We don't "send off" kids who qualify for Special Ed. If anything they get more services and attention than kids in regular educational programming.

A kid refusing to work or being disruptive is not a disability and Sp Ed isn't a dumping ground. The kids in Sp Ed programs don't deserve to have to deal with those kids any more than the kids in regular ed do. If anything, many of them need an extra stable and positive environment.
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Old 04-15-2023, 07:40 AM
 
16,915 posts, read 21,486,732 times
Reputation: 28888
Quote:
Originally Posted by Slater View Post
Admittedly, my time in school was a long time ago, but a grade of zero was handed out if it was deserved. I see that things have really changed in the meantime:

"In an interview with local news outlet WPTV, Tirado explained that she had been hired during the 2018 summer break to teach eighth-grade social studies at the Florida school. She had spent 17 years as a teacher, with education experience in different grades and classrooms, both online and in-person.

Only in her first year at West Gate, Tirado said she had been fired for ignoring the school's "No Zero" policy, which is printed in the student and parent handbook as “no zeroes – lowest possible grade is 50%.”

Tirado was forced to learn about the policy after some of her students didn't complete an assignment that she had given them two weeks to do. As a result, the school chose to fire Tirado."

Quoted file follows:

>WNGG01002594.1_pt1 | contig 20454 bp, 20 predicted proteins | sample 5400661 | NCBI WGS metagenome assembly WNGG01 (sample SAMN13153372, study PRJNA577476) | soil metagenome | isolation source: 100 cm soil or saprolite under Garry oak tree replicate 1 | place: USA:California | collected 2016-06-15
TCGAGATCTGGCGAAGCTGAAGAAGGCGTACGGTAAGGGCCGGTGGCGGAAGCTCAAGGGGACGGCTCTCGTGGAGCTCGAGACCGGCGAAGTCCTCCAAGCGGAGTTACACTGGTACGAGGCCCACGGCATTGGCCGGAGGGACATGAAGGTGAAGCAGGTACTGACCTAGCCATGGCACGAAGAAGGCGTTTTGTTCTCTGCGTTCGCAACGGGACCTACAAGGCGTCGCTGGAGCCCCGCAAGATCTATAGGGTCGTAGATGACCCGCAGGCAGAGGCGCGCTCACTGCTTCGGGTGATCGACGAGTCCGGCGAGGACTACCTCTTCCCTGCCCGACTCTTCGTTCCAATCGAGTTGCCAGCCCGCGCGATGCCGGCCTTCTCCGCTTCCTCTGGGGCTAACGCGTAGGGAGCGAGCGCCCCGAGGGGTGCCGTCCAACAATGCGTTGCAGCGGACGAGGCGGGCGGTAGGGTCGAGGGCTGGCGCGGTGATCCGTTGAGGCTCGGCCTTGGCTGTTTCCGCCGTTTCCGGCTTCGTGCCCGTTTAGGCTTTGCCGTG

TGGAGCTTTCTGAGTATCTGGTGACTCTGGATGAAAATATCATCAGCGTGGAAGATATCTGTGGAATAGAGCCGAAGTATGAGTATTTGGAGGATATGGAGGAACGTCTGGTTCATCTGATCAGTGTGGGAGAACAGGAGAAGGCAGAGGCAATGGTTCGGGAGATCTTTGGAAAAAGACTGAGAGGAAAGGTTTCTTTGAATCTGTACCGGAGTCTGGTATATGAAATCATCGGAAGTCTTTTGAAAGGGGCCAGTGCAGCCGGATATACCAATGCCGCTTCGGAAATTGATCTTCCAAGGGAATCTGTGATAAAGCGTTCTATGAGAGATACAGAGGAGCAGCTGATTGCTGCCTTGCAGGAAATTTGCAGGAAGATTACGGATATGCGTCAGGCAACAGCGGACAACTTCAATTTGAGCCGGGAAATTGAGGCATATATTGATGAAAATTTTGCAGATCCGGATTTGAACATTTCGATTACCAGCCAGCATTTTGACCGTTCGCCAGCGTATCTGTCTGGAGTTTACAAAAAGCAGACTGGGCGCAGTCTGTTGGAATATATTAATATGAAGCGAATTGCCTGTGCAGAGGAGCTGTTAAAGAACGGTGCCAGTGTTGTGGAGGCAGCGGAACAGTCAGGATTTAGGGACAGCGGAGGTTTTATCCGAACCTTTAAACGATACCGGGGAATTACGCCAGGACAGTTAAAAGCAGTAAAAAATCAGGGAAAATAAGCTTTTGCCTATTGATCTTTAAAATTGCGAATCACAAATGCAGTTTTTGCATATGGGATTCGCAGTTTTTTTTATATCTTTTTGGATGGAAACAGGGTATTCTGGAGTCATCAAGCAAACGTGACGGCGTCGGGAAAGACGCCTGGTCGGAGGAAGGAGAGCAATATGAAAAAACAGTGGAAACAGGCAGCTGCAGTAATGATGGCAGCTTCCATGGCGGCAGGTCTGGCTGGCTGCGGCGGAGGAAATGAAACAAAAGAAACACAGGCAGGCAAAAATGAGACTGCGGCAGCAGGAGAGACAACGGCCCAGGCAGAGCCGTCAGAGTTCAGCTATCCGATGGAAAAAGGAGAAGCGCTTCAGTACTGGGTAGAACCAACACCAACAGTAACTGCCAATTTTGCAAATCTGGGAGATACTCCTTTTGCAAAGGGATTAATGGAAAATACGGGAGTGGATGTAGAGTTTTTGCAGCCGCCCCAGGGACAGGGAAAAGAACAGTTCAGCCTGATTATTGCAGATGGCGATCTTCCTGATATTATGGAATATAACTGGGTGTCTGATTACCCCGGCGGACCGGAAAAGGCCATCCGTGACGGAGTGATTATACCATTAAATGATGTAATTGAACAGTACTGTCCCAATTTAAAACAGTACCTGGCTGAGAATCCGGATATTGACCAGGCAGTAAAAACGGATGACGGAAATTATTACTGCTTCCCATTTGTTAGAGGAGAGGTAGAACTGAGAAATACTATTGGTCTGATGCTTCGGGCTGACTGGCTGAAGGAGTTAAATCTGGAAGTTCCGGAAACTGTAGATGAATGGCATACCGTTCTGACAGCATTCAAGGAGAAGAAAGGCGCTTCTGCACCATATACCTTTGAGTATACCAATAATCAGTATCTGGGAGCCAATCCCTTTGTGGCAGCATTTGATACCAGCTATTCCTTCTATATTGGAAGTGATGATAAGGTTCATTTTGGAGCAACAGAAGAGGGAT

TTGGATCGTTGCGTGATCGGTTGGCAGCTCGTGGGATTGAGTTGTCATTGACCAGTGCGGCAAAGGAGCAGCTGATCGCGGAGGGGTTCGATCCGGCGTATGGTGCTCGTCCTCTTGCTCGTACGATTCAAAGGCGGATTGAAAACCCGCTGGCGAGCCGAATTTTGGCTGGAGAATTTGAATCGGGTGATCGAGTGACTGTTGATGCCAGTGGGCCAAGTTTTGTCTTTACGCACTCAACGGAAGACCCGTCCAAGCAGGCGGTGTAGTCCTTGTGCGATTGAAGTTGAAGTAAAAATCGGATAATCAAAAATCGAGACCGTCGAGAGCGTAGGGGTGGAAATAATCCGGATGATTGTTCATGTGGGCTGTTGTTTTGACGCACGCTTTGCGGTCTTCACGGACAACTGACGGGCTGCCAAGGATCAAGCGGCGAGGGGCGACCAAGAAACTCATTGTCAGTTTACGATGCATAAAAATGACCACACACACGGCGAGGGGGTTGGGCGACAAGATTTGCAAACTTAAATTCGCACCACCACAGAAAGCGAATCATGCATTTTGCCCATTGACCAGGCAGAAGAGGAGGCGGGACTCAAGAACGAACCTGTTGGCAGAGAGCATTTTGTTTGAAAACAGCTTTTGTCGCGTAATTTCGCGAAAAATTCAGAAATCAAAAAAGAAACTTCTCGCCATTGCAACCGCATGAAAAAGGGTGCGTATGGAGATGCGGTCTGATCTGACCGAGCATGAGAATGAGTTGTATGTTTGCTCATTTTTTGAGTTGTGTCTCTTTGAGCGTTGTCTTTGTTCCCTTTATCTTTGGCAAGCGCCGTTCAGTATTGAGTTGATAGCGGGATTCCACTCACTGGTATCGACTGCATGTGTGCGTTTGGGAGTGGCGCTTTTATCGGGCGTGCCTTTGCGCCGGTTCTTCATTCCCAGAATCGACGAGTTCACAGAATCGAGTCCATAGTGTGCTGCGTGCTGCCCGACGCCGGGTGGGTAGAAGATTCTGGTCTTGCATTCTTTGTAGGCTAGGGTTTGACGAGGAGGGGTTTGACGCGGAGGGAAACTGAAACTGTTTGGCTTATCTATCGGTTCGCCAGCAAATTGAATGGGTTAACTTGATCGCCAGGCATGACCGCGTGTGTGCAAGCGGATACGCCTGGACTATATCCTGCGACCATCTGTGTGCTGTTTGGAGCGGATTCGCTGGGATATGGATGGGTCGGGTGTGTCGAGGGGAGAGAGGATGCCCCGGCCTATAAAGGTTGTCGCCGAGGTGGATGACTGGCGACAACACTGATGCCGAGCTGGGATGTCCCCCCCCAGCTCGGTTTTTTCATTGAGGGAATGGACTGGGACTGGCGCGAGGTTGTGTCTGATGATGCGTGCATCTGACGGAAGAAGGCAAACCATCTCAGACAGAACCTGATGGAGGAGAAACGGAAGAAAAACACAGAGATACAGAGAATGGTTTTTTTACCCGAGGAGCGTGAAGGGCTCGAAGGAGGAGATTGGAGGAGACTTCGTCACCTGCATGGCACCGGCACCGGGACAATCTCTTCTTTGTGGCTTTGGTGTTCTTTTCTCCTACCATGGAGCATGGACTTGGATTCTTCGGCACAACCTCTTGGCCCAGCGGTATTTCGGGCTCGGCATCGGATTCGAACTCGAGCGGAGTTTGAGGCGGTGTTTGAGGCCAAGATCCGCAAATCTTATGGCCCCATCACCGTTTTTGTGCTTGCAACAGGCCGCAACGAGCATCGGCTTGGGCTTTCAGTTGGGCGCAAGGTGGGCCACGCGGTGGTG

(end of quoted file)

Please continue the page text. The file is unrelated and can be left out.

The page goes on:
https://www.msn.com/en-us/news/us/8t...6d92790c&ei=10
You realize that was a 5 yr old story right?

She got a regular job:
Office Manager
Every Thing Air, Llc
Jul 2017 - Present 5 years 10 months
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Old 04-15-2023, 08:11 AM
 
7,040 posts, read 3,368,786 times
Reputation: 13468
This is how we teach children there are no consequences for anything.



Then we wonder how phenomena such as "Bare Minimum Mondays" are born.


Bare-Minimum Monday is the newest workplace buzz phrase gaining attention

Quote:
Marisa Jo Mayes, a TikTok creator who works for herself, is credited with coining the term and popularizing it. As she shared in an Insider story, she was experiencing the “Sunday Scaries” — that is, dreading the workweek ahead — and “realized something had to change.”

Her solution: to do, well, the bare minimum on Monday.

“I don’t take meetings and take it slow for the first two hours. I’ll do some reading, some journaling, maybe some stuff around the house,” Mayes explained. “It’s two hours of no technology — no checking email — just doing whatever I need to do to feel good starting my day.”

Mayes has gotten plenty of viral-like attention for her buzz phrase — and some are taking the concept seriously. “It’s a real thing,” said CNN’s chief business correspondent, Christine Romans.
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Old 04-15-2023, 08:37 AM
 
12,516 posts, read 8,736,601 times
Reputation: 34276
Quote:
Originally Posted by M3 Mitch View Post
The term "percent" means fraction from 100. We can decide to use 1000, or pi to be a full score. But if you are using a "percent" scale, it means fraction of what a full 100 point score would be.

Scoring on a 100 point scale but only using the top half of the scale is disingenuous at best.

Although this discussion illustrates the American fascination with trying to get better performance from about the bottom 25% of students, writ large. Is that really what the public, who is paying for this nonsense, really wants? But that's worth it's own thread.